It’s simply amazing watching as the great debt monster swallows up a continent.
The cause of the crisis is really quite simple: The exponential curve of ever-increasing interest on debt, and the submission of governments to banksters who demand they get paid, regardless of the inevitably ensuing violence.
Throughout history, governments have called debt jubilees whenever the burden of accelerating interest threatened social stability, but no more.
The 0.0001 percent are grabbing whilst the grabbing’s good, no doubt fully conscious that time is short.
The only question remaining is how long the peoples of the stricken nations will allow the game to continue.
Okay, on with the show. It’s a long post today, but then there’s so very much happening, ranging from new border controls in Spain and the impending collapse of yet another government to a massive selloff of Italy’s cultural heritage.
A Tory states the obvious
British Chancellor of the Exchequer George Osborne declares even more IMF money won’t end the crisis.
We doubt, however, that he’s willing to consider the only possible solution.
From Larry Elliott of The Guardian:
George Osborne warned Europe that the boost to the financial firepower of the International Monetary Fund would not be enough to guarantee an end to the debt crisis that has bedevilled the eurozone.
As it became clear that it would be 2013 before Britain handed over its controversial £10bn share of the global fighting fund, the chancellor backed plans for closer integration of the eurozone through common euro bonds.
“Boosting IMF resources will not be enough on its own to secure the recovery,” Osborne told the fund’s key policymaking committee. “We also need a strong and co-ordinated global policy response if we are to exit the crisis.”
The IMF was bracing itself for the judgment of the financial markets on the agreement to increase the size of its firewall by at least $430bn (£267bn). Doubts remained about whether the leading developing countries – Brazil in particular – would deliver on their pledge to increase the resources available to tackle a fresh outbreak of global turbulence.
The so-called Bric countries – Brazil, Russia, India and China – have privately agreed that they will only make a decision on how much to contribute when the G20 group of advanced and emerging economies meets in Mexico in June. Sources said the Brics wanted to see hard evidence that they would have a bigger say in the running of the IMF before making firm commitments.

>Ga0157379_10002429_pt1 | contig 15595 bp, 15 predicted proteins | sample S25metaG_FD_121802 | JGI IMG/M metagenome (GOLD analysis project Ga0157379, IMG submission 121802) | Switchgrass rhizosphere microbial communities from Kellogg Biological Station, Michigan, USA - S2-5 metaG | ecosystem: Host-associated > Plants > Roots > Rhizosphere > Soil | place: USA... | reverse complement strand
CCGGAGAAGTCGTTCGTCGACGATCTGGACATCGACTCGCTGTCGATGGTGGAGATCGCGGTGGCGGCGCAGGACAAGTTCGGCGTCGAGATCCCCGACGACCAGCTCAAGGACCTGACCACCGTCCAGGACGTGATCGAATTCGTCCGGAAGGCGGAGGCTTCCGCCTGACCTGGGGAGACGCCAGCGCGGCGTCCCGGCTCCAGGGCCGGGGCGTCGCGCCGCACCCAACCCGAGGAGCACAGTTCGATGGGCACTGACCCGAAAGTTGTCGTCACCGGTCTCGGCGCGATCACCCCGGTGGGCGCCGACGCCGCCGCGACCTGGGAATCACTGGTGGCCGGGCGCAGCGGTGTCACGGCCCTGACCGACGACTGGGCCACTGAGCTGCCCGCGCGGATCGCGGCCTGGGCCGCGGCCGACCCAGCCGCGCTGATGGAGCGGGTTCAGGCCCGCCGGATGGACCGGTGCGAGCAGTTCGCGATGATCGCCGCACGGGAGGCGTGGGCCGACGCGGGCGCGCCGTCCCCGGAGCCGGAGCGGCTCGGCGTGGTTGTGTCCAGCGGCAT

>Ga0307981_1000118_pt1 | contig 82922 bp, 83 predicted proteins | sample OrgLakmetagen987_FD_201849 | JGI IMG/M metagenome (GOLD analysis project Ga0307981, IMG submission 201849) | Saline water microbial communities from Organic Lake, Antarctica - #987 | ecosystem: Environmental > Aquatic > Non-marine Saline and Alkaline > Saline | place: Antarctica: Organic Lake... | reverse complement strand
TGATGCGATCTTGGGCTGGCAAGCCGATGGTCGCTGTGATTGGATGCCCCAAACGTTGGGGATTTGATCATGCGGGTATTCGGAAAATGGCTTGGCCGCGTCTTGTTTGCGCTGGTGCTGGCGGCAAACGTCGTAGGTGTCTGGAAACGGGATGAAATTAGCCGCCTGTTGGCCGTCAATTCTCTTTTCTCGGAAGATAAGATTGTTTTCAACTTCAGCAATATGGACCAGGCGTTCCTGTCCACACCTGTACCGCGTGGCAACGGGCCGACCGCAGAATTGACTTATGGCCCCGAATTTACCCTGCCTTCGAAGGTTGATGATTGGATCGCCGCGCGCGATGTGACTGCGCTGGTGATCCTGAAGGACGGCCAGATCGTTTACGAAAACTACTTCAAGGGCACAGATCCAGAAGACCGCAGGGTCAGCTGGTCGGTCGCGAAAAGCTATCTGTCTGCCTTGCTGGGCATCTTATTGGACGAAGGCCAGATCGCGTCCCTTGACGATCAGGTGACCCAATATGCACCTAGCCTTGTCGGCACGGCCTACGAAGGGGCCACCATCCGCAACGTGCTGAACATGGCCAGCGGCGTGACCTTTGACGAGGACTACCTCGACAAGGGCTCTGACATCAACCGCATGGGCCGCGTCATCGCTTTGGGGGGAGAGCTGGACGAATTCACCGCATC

Euro economic tanking continues
Here’s another of those “it’s worse than we expected” stories.
Worse than they expected? Really?
Certainly not worse than we’ve been expecting, as regular readers know.
The eurozone’s business slump deepened at a far faster pace than expected in April, suggesting the economy will stay in recession at least until the second half of the year.
Chinese factories enjoyed their best performance this year, the latest purchasing managers indexes (PMIs) also showed on Monday, but economists focused on the eurozone’s grim outlook which was worse than any projection in a Reuters poll.
The Markit PMI fell to 47.9 from 49.2 in March, a five-month low and confounding the forecast for a rise to 49.3.
Optimism from this weekend’s deal to boost the International Monetary Fund’s crisis-fighting firepower quickly evaporated and worried investors sold the euro and bought safe-haven German and US government bonds.
“Today’s dismal PMI figures clearly indicate that the eurozone economy remains in dire straits,” said Martin Van Vliet, senior economist at ING.
Another statement of the obvious
Peter Coy is Bloomberg Businessweek’s economics editor, and he rightly observes that it’s investors in financial instruments, not in plants and infrastructure, who are calling the shots these days:
The Keynesian solution for Europe’s crisis is government spending to rev up economic growth. Restoring growth will generate more tax revenue, the thinking goes, so the fiscal pump-priming will eventually pay for itself. But debt makes the Keynesian fix harder to implement. Heavily indebted countries can’t spend more for fear of losing the confidence of investors.
Debt, in short, takes away countries’ fiscal wiggle room.
That’s why the European Union’s report today on rising government debt in the single-currency euro zone is troublesome. The organization announced that the government debt-to-GDP ratio increased from 85.3 percent at the end of 2010 to 87.2 percent at the end of 2011. According to Bloomberg News, the 2011 ratio was the highest since the euro was introduced in 1999.
What’s doubly scary is that it’s not just the well-known problem children of Europe like Greece that are seeing government debt rise as a share of gross domestic product. Even the Netherlands, one of the four remaining AAA-rated countries in the euro zone, had an increase in its debt-to-GDP ratio from 62.9 percent to 65.2 percent, according to the European Union.
What’s missing here is simple: Questioning the whole notion that money can only be created as debt.
And in a second story, Coy writes that Germany seems to think that its own economy can go it alone, a rather ominous and frankly idiotic notion.
The forces of finance have given us a globalized economy, and the idea that, over the long run. Germany can immunize itself from the crisis is on its face an absurdity.
Economic crisis unfold in patterns, that the ripples caused by a stone into a irregularly shaped pond, and sooner or later, the reach everywhere:
Today, Germany’s Ifo Institute reported that its business climate index rose to a nine-month high, beating expectations, as it has done each month since September. That could be a sign Germany is about to pull out of a brief and shallow slump, says Christian Schulz, an economist in London for Germany’s oldest bank, Berenberg Bank. Germany’s output fell at an annual rate of 0.2 percent in the last quarter of 2011.